Issue 25 / 14 July 2014

IF you’re reading this on Monday morning, there’s a chance you’re a bit bleary-eyed from getting up early to watch the final of a major sporting event.

My limited interest in several codes of football stems from a male-dominated household but I do enjoy the singing of national anthems at international sporting events. After that, I take a dutiful interest in the preferred team and brace myself to witness the inevitable injuries.

It’s hard to understand why we care so much about sport but often fail to take care of those who play it. Although soccer is far from the worst of the contact sports, this World Cup has dealt its fair share of devastating blows. Most controversial is the footage of players returning to the field after apparently sustaining concussions, sparking much needed criticism and debate.

Closer to home, a young professional player has just announced his retirement from rugby league due to the effects of repeated bouts of concussion.

The timely publication last week of a position statement from the American Academy of Neurology underscores doctors’ ethical obligation to undergo training in concussion management if they are involved in caring for players, and also emphasises their duty to protect concussed players from returning to competition before they are medically ready.

For our first news story we asked sports injury experts what can be done to care for the neurological status of athletes at every level of sporting endeavour in Australia.

Extending the duty of care for patients with cancer is a theme of two articles in MJA InSight this week. Our second news story is based on a study published online in the MJA, which reveals that people who have had cancer are more likely than those who have not to be diagnosed with chronic conditions such as cardiovascular disease, hypertension, hypercholesterolaemia and diabetes. The study points to a need to engage cancer survivors in preventive lifestyle measures and carefully monitor them for a range of chronic illnesses.

Caring for the mental health of children who have a parent with cancer is the subject of another article in InSight this week. There has recently been a call to screen all families in this situation for vulnerability to psychological distress, and provide specific therapy to those identified.

Psychiatrist Jane Turner asks whether, in the long run, this is necessary, realistic and a good use of resources. Turner makes the point that screening can only be effective when it points the way to effective care, and that the care is safe and available.

This well known principle of screening partially underlies the recent reaffirmation of the advice from the US Preventive Services Task Force that population-based ultrasound screening for carotid artery stenosis (CAS) is not warranted.

The evidence review underpinning the recommendation found population screening would lead to risky investigation of false-positive results, and that there was little to recommend invasive treatment of screen-diagnosed CAS over current best medical therapy.

We sought comment from stroke and screening experts, as well as proponents of vascular screening for our third news story.

A sometimes overlooked duty of care for health care professionals is to ourselves and our colleagues. The Reverend Helen Dick highlights the need to look after those who are caring for the dying, particularly in the emotionally taxing and underappreciated aged care sector.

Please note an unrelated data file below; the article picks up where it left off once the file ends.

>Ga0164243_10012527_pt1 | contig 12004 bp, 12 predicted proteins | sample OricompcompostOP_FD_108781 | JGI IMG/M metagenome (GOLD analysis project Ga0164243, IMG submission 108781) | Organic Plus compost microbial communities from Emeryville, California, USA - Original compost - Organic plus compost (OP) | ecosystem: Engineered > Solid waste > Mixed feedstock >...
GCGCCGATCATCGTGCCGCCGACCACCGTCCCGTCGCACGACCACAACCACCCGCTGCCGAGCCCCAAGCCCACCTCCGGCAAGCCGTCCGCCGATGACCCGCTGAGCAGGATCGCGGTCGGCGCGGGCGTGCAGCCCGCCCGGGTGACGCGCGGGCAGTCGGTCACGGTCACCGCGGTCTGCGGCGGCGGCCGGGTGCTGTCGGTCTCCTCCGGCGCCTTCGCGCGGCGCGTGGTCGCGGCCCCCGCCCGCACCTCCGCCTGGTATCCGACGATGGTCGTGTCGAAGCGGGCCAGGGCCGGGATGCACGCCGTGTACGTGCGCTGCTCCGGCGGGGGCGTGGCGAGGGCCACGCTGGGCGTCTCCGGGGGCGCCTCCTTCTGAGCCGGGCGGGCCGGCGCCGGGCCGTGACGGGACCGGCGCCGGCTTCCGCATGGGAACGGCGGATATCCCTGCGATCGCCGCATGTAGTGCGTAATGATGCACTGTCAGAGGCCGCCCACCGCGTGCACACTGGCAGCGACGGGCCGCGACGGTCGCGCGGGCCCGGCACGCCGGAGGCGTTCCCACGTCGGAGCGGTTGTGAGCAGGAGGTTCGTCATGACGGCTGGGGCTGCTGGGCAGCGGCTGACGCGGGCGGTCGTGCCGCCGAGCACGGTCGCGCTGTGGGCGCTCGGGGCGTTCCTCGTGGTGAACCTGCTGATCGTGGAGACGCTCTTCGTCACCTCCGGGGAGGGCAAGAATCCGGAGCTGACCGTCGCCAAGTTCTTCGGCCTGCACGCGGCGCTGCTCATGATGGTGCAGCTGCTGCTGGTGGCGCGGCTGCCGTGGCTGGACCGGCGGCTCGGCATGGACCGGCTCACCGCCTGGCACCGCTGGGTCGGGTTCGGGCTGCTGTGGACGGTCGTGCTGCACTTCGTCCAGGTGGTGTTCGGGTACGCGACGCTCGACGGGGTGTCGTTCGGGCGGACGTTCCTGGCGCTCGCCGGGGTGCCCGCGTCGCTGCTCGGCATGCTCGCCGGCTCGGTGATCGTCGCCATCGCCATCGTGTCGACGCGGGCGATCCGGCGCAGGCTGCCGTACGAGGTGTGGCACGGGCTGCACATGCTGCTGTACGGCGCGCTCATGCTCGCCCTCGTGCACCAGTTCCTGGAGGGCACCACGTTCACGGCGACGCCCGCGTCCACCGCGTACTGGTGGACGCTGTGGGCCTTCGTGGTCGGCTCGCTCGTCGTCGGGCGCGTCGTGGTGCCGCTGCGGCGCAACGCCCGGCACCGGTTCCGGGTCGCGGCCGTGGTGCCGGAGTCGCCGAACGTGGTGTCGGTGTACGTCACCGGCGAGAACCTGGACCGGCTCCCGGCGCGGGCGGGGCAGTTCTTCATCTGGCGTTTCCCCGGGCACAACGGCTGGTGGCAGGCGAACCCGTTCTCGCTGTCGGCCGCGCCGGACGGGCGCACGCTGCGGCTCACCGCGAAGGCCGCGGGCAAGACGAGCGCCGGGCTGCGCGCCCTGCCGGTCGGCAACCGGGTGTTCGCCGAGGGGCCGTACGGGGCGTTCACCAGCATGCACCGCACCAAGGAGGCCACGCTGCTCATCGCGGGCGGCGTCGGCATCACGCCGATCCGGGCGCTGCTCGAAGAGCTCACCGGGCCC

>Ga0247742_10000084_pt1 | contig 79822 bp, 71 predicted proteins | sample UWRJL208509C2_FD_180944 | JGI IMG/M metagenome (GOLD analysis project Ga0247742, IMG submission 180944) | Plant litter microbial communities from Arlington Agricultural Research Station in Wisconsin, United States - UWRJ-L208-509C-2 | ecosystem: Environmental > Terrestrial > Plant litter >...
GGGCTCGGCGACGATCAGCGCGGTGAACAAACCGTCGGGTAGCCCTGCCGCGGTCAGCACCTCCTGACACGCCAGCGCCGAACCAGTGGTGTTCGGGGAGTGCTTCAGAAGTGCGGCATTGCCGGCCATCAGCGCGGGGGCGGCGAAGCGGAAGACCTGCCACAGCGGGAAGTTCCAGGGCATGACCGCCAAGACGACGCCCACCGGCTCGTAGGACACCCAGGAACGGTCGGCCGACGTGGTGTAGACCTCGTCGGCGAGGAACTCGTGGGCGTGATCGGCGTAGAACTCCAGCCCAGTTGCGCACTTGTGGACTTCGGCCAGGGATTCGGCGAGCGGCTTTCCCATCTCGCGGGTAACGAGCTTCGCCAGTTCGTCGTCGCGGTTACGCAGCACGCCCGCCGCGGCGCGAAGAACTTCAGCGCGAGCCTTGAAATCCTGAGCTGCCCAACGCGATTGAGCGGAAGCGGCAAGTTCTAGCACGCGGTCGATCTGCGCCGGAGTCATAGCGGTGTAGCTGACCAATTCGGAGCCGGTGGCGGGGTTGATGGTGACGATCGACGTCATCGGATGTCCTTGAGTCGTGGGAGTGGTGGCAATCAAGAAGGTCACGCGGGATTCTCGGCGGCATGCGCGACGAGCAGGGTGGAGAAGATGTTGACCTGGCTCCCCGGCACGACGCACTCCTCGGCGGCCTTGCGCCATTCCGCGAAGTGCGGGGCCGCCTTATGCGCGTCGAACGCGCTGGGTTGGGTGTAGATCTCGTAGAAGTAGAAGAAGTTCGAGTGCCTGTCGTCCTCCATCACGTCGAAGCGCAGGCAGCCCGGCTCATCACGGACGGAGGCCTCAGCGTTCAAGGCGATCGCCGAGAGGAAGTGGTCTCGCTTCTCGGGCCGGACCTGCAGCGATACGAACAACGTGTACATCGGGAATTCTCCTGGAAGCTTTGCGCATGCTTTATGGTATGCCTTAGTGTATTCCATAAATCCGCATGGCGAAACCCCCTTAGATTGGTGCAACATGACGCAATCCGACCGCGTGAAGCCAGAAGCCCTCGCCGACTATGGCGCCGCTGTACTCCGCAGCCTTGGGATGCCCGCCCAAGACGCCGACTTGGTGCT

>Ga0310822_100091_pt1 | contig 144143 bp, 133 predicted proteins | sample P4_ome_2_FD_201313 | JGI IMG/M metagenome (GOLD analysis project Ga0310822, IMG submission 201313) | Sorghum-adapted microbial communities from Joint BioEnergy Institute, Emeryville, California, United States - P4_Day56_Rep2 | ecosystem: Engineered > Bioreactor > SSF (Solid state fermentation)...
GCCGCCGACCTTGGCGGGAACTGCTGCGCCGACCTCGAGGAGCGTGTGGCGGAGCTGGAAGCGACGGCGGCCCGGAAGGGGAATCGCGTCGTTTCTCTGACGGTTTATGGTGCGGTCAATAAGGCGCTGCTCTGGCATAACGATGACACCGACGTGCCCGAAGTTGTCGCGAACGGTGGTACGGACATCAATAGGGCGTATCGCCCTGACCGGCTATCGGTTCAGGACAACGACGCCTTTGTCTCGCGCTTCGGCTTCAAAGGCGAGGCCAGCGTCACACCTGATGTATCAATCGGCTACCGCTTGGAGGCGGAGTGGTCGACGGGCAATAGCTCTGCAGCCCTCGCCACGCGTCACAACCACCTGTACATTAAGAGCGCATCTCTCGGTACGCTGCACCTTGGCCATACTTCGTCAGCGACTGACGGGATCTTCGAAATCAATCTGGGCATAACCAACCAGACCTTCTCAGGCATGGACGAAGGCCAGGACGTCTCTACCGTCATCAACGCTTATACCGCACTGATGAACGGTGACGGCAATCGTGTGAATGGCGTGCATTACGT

Good medical care includes a duty to fully disclose the limitations and possible side effects of any treatments but, in her column this week, Jane McCredie explores the potential for these conversations to exacerbate the nocebo effect (whereby the expectation of a negative outcome makes that outcome more likely) if not handled sensitively.

The discussion of how we choose our words could be extended to the current debate about sport-related concussion. Maybe the time has come for doctors to call concussion what it is — a brain injury.

Who knows, if we extend our duty of care to change society’s cavalier attitude to the neurological health of our best and fairest, future international footy players might remember and sing the national anthem.


Dr Ruth Armstrong is the medical editor of MJA InSight. Find her on Twitter: @DrRuthInSight

3 thoughts on “Ruth Armstrong: Duties of care

  1. john Carlyle says:

    Duty of care either exists  or does not  exist – it cannot be extended.

    Extending a duty of care becomes interference with the rights of  the individual.

    This intereference is a type of medical stalking – population education is the alternative that is acceptable. But as the research shows society is becoming dumber this seems unlikely.

  2. Sue Ieraci says:

    “Medical stalking” – what a strange concept! Would the anonymous “Barrister” consider all injury prevention strategies to be ”medical stalking” – or only those used in sport? What about seatbelts and helmets?

  3. Ian Cormack says:

    I was born into a world where you did silly stuff at your own risk. If you took a chance and the trick came off, congratulations hero. If not, the cost was yours. Now, in my seventh shakespearean stage of man, I find a duty of care has crept in. There was a duty to warn in advance, then to prevent, then to rescue if the first were ignored.

    Seatbelts and helmets have been mentioned. Add to this riding in the back of trucks, a trick I enjoyed. The main arguments for laws governing these were economic. Taxpayers were expected to fund repairs, so taxpayers wanted to put a stop before the disaster.

    Otherwise does a duty of care exist? I believe a perception exists and I suspect even “Barrister” may be convinced that the right argument presented in the right forum can extend such a perception.

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